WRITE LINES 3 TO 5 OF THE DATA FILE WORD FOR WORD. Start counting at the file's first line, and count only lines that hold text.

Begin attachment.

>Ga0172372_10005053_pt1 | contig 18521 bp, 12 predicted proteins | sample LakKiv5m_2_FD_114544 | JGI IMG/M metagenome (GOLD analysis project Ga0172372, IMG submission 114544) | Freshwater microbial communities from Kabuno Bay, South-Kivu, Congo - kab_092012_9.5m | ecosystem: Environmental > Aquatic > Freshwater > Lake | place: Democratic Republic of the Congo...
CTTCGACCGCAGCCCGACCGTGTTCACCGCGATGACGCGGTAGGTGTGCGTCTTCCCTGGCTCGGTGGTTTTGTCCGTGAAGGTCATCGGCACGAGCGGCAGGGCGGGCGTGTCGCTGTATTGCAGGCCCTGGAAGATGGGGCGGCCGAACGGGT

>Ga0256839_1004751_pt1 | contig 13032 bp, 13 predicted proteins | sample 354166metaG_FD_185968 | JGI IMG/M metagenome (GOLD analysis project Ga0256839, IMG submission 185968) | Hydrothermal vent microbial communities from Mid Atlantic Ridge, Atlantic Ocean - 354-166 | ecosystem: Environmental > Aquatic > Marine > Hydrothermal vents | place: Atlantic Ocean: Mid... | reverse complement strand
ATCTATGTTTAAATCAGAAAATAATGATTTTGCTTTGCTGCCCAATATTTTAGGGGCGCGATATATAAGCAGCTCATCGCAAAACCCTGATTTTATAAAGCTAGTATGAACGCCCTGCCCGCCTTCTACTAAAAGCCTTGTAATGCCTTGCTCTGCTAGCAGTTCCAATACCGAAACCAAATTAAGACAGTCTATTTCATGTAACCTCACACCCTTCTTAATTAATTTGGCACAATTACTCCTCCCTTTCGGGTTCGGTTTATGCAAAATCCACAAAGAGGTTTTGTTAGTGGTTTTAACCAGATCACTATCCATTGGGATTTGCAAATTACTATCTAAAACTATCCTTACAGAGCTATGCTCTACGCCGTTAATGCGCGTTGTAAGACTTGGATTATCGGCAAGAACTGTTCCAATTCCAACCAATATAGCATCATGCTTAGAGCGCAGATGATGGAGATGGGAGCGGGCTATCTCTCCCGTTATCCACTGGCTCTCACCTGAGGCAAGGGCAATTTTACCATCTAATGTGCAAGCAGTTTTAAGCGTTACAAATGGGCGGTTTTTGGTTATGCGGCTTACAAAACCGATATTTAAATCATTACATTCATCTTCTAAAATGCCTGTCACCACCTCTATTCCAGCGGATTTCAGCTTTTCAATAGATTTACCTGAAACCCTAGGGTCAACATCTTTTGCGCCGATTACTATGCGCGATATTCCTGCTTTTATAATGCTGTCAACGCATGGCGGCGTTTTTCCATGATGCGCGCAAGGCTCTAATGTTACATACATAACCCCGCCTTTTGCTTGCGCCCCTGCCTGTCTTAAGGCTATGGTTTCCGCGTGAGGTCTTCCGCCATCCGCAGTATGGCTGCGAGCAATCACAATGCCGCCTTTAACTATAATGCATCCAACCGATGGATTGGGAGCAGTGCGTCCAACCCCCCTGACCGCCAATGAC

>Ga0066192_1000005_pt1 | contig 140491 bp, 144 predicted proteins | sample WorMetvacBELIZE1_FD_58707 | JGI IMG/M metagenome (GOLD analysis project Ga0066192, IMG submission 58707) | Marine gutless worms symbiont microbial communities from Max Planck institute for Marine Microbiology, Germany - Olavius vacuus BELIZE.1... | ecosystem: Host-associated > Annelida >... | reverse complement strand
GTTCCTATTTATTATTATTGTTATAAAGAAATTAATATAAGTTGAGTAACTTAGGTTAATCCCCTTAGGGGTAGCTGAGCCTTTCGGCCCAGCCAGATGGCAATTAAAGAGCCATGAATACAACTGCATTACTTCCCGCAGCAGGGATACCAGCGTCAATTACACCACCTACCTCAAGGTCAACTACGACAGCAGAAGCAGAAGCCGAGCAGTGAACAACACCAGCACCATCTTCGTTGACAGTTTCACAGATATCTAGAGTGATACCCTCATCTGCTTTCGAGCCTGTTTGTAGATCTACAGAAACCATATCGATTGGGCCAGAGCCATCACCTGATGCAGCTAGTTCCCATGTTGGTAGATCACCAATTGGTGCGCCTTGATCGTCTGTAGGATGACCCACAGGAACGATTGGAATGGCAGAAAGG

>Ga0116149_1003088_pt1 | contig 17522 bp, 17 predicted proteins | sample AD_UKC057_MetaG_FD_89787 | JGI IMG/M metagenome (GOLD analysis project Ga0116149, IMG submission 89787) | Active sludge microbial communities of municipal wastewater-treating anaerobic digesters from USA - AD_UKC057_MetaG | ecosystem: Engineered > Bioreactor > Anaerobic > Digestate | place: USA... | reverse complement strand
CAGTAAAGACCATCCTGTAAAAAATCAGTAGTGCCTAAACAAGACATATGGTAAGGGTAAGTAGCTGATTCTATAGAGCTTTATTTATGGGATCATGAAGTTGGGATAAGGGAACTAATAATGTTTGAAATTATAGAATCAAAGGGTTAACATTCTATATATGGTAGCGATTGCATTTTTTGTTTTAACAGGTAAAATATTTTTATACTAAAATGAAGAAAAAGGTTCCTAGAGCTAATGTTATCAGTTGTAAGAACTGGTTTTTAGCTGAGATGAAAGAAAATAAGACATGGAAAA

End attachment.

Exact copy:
>Ga0256839_1004751_pt1 | contig 13032 bp, 13 predicted proteins | sample 354166metaG_FD_185968 | JGI IMG/M metagenome (GOLD analysis project Ga0256839, IMG submission 185968) | Hydrothermal vent microbial communities from Mid Atlantic Ridge, Atlantic Ocean - 354-166 | ecosystem: Environmental > Aquatic > Marine > Hydrothermal vents | place: Atlantic Ocean: Mid... | reverse complement strand
ATCTATGTTTAAATCAGAAAATAATGATTTTGCTTTGCTGCCCAATATTTTAGGGGCGCGATATATAAGCAGCTCATCGCAAAACCCTGATTTTATAAAGCTAGTATGAACGCCCTGCCCGCCTTCTACTAAAAGCCTTGTAATGCCTTGCTCTGCTAGCAGTTCCAATACCGAAACCAAATTAAGACAGTCTATTTCATGTAACCTCACACCCTTCTTAATTAATTTGGCACAATTACTCCTCCCTTTCGGGTTCGGTTTATGCAAAATCCACAAAGAGGTTTTGTTAGTGGTTTTAACCAGATCACTATCCATTGGGATTTGCAAATTACTATCTAAAACTATCCTTACAGAGCTATGCTCTACGCCGTTAATGCGCGTTGTAAGACTTGGATTATCGGCAAGAACTGTTCCAATTCCAACCAATATAGCATCATGCTTAGAGCGCAGATGATGGAGATGGGAGCGGGCTATCTCTCCCGTTATCCACTGGCTCTCACCTGAGGCAAGGGCAATTTTACCATCTAATGTGCAAGCAGTTTTAAGCGTTACAAATGGGCGGTTTTTGGTTATGCGGCTTACAAAACCGATATTTAAATCATTACATTCATCTTCTAAAATGCCTGTCACCACCTCTATTCCAGCGGATTTCAGCTTTTCAATAGATTTACCTGAAACCCTAGGGTCAACATCTTTTGCGCCGATTACTATGCGCGATATTCCTGCTTTTATAATGCTGTCAACGCATGGCGGCGTTTTTCCATGATGCGCGCAAGGCTCTAATGTTACATACATAACCCCGCCTTTTGCTTGCGCCCCTGCCTGTCTTAAGGCTATGGTTTCCGCGTGAGGTCTTCCGCCATCCGCAGTATGGCTGCGAGCAATCACAATGCCGCCTTTAACTATAATGCATCCAACCGATGGATTGGGAGCAGTGCGTCCAACCCCCCTGACCGCCAATGAC

>Ga0066192_1000005_pt1 | contig 140491 bp, 144 predicted proteins | sample WorMetvacBELIZE1_FD_58707 | JGI IMG/M metagenome (GOLD analysis project Ga0066192, IMG submission 58707) | Marine gutless worms symbiont microbial communities from Max Planck institute for Marine Microbiology, Germany - Olavius vacuus BELIZE.1... | ecosystem: Host-associated > Annelida >... | reverse complement strand